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The House of the Spirits
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June 2018: Magical Realism > The House of the Spirits by Isabel Allende -- 4 stars (so close to 5 until the last quarter of the book)

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Nicole R (drnicoler) | 7784 comments The House of the Spirits by Isabel Allende
4 stars

I am sneaking in this book just past the wire, but I say it counts! lol. When MR was announced, I knew I wanted to read this book. To me, South American literature is quintessential MR (I mean, that is where the genre started, right?!) and who better to select than Isabel Allende. Plus, I love Jane the Virgin and this is Jane's favorite book AND she meets Allende. I just couldn't pass it up.

This multigenerational novel follows the Trueba family in Chile. I loved everything about it for about the first 75%. And then, we entered into the political realm of Chile. Which actually sounds intriguing, important, and terrifying! The democracy elects a new government, but then the old government overthrows the new one, but THEN the military that helped in the coup does not relinquish power.

Apparently, this is based very solidly in the history of Chile. But, I fully admit that I am not well versed in my Chilean history, and I was lost for most of it until it was explained in exposition in the second to last chapter of the book. I still very much cared what happened to the family members and their loved ones, but the focus shifted to the government.

Even with that, I thought the book was fabulous. I loved many of the characters, I loved to hate some of the others, and they were each drawn with traits that repeat through the generations. As South American multigenerational novels are wont to do.

So glad I finally got to this MR classic.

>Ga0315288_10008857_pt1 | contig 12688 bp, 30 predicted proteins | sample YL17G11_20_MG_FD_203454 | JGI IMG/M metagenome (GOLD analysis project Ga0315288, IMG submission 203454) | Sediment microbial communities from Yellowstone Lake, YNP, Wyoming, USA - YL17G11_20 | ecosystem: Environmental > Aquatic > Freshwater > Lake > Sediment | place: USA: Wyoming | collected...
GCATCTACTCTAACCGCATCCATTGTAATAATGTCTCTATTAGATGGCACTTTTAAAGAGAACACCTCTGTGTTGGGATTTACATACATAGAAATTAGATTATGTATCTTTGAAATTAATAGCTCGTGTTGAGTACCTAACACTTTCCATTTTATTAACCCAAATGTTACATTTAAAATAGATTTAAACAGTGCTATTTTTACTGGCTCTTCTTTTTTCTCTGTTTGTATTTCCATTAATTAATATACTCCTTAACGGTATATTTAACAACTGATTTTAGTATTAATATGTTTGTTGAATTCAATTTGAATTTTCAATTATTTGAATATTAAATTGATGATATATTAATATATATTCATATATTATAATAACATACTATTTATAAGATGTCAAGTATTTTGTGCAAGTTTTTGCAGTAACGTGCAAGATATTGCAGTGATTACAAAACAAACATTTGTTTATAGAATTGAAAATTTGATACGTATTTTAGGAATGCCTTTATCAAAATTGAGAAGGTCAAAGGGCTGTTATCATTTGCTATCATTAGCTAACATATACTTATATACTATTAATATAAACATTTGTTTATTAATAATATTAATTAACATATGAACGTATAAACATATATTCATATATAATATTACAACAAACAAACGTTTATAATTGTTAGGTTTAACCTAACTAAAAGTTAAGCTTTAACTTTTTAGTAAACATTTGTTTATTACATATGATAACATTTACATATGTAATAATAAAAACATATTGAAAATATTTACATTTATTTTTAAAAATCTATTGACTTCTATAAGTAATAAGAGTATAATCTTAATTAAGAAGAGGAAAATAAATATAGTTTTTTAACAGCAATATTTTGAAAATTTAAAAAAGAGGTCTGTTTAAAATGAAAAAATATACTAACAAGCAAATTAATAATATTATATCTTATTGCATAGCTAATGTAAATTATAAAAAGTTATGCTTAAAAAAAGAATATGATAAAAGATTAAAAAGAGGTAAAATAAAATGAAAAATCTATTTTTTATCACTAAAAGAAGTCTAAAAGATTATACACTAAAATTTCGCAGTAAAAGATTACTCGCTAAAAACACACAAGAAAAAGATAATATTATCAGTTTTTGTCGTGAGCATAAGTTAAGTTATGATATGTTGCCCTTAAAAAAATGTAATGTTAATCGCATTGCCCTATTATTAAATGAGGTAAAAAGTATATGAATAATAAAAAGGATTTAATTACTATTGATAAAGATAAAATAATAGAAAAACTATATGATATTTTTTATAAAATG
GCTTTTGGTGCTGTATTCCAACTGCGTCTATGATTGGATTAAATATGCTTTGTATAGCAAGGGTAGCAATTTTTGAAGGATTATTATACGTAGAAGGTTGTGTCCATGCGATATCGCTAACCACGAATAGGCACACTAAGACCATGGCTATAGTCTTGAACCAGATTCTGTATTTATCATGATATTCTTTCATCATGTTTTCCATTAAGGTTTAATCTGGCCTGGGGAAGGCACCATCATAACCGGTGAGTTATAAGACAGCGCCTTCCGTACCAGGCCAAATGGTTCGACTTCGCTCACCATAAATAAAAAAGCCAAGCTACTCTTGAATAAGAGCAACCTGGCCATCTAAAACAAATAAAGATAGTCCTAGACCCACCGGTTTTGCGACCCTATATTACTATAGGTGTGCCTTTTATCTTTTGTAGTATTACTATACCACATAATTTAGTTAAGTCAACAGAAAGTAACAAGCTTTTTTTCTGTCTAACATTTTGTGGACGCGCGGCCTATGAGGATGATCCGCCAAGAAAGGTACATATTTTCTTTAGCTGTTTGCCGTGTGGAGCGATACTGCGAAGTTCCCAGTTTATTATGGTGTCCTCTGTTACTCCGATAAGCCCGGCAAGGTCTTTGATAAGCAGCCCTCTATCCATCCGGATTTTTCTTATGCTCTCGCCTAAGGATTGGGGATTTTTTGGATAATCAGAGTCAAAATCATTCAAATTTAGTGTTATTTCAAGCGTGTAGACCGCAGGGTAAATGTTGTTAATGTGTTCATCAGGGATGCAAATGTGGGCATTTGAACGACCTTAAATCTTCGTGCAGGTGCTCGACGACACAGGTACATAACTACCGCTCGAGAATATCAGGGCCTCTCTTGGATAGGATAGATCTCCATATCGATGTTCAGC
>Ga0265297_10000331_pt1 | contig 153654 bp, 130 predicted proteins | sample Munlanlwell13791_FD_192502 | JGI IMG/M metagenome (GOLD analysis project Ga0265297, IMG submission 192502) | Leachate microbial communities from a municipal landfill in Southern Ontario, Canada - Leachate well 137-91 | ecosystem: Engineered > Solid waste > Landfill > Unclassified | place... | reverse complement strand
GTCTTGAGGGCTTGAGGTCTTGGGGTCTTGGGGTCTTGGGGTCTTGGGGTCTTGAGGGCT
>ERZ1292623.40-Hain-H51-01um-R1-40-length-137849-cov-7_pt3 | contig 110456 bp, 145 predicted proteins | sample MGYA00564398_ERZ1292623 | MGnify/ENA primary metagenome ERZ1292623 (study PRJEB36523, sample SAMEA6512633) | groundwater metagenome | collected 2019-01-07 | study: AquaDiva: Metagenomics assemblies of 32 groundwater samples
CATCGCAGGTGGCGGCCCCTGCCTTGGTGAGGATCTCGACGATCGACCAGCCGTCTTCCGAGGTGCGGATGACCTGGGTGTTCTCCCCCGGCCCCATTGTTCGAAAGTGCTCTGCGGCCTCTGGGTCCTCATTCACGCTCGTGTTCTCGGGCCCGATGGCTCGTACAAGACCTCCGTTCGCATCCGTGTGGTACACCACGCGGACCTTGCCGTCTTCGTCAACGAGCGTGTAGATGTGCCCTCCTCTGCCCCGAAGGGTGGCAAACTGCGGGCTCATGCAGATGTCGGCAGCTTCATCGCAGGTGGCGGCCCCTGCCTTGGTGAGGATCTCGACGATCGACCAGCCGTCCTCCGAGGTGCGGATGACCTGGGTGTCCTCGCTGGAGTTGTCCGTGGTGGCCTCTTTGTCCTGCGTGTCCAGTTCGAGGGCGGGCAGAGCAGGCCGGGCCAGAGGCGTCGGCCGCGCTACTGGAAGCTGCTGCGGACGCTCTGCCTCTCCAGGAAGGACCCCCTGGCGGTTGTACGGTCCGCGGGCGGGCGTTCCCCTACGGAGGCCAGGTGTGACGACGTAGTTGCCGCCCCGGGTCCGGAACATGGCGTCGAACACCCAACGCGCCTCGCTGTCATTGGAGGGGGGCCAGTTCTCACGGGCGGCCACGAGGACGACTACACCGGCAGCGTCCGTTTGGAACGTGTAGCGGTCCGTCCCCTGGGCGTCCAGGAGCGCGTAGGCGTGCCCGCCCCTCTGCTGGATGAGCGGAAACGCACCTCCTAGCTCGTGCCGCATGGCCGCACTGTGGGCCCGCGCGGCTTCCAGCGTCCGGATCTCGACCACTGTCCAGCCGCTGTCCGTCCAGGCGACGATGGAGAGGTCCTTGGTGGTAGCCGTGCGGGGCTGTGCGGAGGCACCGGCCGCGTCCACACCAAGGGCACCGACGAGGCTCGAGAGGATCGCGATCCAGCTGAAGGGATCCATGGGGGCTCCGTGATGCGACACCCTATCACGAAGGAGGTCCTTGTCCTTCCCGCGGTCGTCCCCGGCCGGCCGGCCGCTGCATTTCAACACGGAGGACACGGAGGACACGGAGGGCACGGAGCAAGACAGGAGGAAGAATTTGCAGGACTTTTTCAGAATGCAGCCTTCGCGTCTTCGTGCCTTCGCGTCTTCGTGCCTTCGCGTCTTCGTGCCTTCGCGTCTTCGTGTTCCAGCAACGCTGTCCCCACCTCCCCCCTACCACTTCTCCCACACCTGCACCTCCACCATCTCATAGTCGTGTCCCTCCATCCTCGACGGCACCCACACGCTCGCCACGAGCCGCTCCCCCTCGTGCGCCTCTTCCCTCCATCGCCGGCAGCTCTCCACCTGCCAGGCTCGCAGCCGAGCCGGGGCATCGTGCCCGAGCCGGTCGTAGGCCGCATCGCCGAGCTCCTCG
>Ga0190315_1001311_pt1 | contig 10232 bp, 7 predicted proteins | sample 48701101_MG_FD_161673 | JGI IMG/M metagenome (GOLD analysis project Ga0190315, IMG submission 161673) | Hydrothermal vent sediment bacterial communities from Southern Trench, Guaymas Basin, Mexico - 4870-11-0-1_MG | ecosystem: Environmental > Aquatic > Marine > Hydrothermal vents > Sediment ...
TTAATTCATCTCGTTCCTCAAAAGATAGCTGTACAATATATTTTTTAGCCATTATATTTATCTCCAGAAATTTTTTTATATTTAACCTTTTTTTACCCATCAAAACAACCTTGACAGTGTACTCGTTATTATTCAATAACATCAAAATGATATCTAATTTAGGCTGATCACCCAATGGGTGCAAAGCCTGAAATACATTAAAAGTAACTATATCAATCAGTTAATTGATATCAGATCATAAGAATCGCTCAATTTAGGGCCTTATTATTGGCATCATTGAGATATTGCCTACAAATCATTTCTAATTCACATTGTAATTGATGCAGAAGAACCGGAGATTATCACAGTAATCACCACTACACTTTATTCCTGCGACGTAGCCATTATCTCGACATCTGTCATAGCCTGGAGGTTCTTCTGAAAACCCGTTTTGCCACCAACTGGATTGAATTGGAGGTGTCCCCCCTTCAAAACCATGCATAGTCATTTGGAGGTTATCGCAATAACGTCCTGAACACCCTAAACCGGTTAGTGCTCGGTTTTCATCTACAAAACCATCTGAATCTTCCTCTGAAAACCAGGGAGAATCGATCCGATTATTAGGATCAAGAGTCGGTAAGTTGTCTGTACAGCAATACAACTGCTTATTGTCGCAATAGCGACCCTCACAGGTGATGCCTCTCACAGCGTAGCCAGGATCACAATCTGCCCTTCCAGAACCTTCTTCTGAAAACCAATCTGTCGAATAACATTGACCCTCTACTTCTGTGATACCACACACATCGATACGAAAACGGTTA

Booknblues | 6844 comments I read this so long ago that I only remember that I liked it.


Book Concierge (tessabookconcierge) | 6381 comments I am a fan of Allende's writing, and this was the first one I read by her. I barely remember it now. Daughter of Fortune and Portrait in Sepia are linked, in that they tell the earlier history of this family. DOF was the second book written in this trilogy, but is the first book in chronological order.


Nicole R (drnicoler) | 7784 comments Book Concierge wrote: "I am a fan of Allende's writing, and this was the first one I read by her. I barely remember it now. Daughter of Fortune and Portrait in Sepia are linked, in that they tel..."

Oooo....I didn't realize that DOF was about this family! Now I want to read it even more.


message 5: by Joi (new)

Joi (missjoious) | 3834 comments I think this book started my "not liking magical realism" before I even know what MR was. We read this as required reading in 11th or 12th grade, and I remember HATING the clairvoyance and "future telling" aspect.

I feel like I should give this another try, but have a feeling I still won't be a fan.


Diane Zwang | 485 comments I loved this one when I read it.


Nicole R (drnicoler) | 7784 comments Hahahaha, Joi. Yeah, MR may not be for you. I actually thought the MR was very light (which I think is a common theme amount South American MR) and, really, Clara was the only one with any actually spiritual skill.

I felt like the whole story was just imbued with this feeling of....fate? I am not saying that very clearly. But things like Tres Maria being an abundant hacienda felt magical without there being actual magic.


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